Andrew Martin: Pyjamas are a man's way of wearing pink

From under his duvet, Andrew Martin owns up to whole days spent in loungewear


"Style is revealed in little things," writes Bernhard Roetzel in his excellent Gentleman: A Timeless Guide to Fashion, "like how you dress when there is nobody to see you." Speaking as a professional author – that is, a man who spends more time than most in a state of undress – I read those words with a considerable feeling of guilt. My attire for most of the morning consists of loose pyjamas and even looser dressing gown, a look that is, I believe, known in police circles as "indecent exposure".

I therefore sympathised with the managers of a Dublin welfare office, who have announced that the wearing of pyjamas on the premises by claimants is not acceptable. A Tesco in Cardiff and a school in Belfast have also banned pyjamas. Well, I say pyjamas, but I suspect that most of the transgressors were dressed in what is called "loungewear", examples of which dominated the shop window of my local Gap at Christmas. The thing about loungewear is that it brings you up to a presentable standard sartorially as long as no one else is around, but unfortunately the wearer is fatally tempted to venture outside and on to public streets in it. Why? Because loungewear looks like ordinary wear from a distance, and there is usually no fly hole on the men's trousers, so there's no danger of being arrested for a public order offence.

The loungewear habit might claim the growing number of househusbands (it was announced this week that 62,000 men were classified as looking after the family or home last year, compared with 21,000 in 1996), and the possibly overlapping numbers of the simply unemployed. In fact, loungewear might be described as the quintessential garb of our recessionary times. It is associated with the social trend called "cocooning" – that is, not going out in case something bad happens, and I do have some sympathy with this.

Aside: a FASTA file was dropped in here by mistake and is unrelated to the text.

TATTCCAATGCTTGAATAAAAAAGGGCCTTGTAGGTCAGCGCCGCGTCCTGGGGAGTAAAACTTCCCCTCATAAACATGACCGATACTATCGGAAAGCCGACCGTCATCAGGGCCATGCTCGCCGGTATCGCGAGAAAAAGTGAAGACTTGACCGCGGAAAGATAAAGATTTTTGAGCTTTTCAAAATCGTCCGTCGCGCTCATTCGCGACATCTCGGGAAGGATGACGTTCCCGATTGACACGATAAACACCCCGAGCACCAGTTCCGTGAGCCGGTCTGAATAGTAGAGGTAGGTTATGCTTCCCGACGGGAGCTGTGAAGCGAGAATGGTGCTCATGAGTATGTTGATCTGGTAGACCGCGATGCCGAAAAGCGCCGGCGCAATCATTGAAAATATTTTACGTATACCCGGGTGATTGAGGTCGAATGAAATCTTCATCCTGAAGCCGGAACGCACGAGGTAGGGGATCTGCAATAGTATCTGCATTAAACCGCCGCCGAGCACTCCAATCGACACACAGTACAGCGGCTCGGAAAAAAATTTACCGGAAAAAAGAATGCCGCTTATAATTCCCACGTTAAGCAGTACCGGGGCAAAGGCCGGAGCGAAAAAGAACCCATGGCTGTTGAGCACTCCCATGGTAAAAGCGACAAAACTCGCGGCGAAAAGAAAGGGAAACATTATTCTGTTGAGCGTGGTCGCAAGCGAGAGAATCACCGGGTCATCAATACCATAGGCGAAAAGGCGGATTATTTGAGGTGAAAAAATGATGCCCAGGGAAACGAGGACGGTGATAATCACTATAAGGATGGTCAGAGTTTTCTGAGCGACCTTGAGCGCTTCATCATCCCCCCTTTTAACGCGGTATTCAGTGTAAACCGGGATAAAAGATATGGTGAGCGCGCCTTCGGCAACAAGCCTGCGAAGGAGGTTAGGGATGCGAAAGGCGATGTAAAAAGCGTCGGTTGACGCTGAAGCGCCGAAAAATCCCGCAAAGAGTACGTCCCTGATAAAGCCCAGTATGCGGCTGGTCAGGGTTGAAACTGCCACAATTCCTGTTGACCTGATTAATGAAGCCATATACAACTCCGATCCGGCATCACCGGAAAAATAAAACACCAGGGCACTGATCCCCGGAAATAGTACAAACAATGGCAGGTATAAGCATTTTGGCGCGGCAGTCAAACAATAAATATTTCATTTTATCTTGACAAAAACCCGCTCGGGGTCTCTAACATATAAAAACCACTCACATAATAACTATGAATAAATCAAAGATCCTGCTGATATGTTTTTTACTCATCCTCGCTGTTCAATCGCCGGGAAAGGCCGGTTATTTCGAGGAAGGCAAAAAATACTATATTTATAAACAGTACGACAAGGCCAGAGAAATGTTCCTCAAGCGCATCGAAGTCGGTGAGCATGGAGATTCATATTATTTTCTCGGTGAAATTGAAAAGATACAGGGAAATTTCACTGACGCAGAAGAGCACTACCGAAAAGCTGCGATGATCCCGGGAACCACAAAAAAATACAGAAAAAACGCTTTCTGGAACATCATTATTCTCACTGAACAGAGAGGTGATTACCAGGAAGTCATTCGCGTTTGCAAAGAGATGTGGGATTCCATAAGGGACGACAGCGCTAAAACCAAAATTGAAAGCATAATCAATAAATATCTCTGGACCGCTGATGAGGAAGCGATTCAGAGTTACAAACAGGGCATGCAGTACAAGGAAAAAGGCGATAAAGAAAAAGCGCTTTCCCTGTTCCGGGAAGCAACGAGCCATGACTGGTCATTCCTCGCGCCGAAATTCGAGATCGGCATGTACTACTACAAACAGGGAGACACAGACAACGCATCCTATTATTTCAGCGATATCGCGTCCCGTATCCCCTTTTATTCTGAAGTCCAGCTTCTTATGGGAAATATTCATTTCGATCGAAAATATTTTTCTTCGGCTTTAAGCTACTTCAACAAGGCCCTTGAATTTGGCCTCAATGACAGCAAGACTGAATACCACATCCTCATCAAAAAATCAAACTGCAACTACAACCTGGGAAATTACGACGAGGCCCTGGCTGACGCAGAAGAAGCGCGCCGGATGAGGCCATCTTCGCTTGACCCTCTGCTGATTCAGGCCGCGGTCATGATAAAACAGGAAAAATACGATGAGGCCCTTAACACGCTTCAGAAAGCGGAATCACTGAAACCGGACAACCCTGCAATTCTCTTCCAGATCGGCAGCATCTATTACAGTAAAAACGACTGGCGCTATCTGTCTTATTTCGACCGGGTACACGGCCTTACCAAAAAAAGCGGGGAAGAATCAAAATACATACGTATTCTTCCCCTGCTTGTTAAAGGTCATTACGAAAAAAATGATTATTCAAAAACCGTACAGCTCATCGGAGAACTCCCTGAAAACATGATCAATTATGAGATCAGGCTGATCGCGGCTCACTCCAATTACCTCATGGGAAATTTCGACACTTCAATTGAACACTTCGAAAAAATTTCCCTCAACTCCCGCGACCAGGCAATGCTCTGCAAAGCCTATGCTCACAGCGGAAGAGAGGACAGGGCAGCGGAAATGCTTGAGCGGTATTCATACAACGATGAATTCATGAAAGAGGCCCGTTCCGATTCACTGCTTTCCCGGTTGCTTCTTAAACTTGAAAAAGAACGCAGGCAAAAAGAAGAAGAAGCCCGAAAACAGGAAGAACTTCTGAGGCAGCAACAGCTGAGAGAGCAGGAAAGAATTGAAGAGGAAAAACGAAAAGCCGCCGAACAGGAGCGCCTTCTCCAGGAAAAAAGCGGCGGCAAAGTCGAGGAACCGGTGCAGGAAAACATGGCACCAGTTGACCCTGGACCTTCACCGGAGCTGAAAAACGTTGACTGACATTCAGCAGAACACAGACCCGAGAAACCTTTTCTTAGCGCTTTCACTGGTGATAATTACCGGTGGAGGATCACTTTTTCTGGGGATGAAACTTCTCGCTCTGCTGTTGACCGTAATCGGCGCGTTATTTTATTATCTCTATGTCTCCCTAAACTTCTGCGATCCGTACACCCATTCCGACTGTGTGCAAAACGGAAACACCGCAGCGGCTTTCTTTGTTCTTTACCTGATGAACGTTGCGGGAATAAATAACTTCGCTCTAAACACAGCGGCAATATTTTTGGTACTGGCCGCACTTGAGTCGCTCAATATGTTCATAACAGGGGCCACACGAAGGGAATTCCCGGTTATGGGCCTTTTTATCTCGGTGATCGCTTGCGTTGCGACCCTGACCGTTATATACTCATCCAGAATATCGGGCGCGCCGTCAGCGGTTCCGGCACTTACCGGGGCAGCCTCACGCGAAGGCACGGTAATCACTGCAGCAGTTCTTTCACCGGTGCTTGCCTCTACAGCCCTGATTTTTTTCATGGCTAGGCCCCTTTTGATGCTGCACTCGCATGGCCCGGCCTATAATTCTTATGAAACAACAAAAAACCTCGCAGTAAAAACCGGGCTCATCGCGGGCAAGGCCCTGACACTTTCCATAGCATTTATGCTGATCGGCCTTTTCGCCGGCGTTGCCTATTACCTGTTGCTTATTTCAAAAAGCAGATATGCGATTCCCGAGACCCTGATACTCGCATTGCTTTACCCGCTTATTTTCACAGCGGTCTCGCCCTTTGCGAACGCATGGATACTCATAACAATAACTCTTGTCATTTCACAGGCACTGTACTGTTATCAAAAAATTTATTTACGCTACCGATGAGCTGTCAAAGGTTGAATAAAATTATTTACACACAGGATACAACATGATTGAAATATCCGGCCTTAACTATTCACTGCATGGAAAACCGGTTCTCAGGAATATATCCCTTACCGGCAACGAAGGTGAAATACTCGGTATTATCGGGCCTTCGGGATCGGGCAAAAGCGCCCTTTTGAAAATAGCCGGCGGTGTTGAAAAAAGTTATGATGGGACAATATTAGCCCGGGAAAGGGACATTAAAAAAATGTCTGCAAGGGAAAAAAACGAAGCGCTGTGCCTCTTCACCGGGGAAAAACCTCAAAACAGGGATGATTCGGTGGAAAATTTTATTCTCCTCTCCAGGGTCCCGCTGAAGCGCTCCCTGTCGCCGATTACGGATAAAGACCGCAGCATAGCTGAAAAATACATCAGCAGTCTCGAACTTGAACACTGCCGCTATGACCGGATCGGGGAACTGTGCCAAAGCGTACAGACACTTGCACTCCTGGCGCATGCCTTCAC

When you think about it, it is a lot of hassle to go outside. At least, it is if you do it in the traditional way, with your shoes on, hair brushed etc. I am reminded of a celebrated 18th-century suicide note: "All this buttoning and unbuttoning."

There is a (fairly) honourable tradition of wearing clothes suitable for indoors only, and shops in that most dandified of London streets, Jermyn Street, always have pyjamas in the windows. "As far as a gentleman is concerned," somebody who seemed to think he was one of the breed explained to me, "the purpose of pyjamas is to let him wear colours he wouldn't be allowed to wear on the streets." Hence, the lurid pinks and yellows, violent clashes and strobing stripes seen by the wife; but of course she doesn't really count.

Noël Coward looked good in a dressing gown, as did Sid James in Bless This House (67th in the 2004 poll of Britain's Best Sitcom), whose plotlines always involved him being harassed and disturbed while in bed. And those who sneer at men like me who work at home should remember that Winston Churchill won the Second World War while "working from home", either in bed with a cigar, or holding court in the No 10 bunker wearing a special one-piece romper suit he'd created.

But loungewear must ultimately be condemned. It is associated with an attempt to avoid the strife of the wider world, but it only promotes more of the same. As we sit on our sofas in our comfy clothes, rising only to take delivery of Amazon packages (it being just about acceptable to take delivery of parcels in loungewear), our health lapses, our motivation decreases and our high streets crumble. I foresee a time when expensive public information campaigns will be mounted, urging us, not to eat five a day or take up cycling, but simply to open the door and step outside, once in a while.

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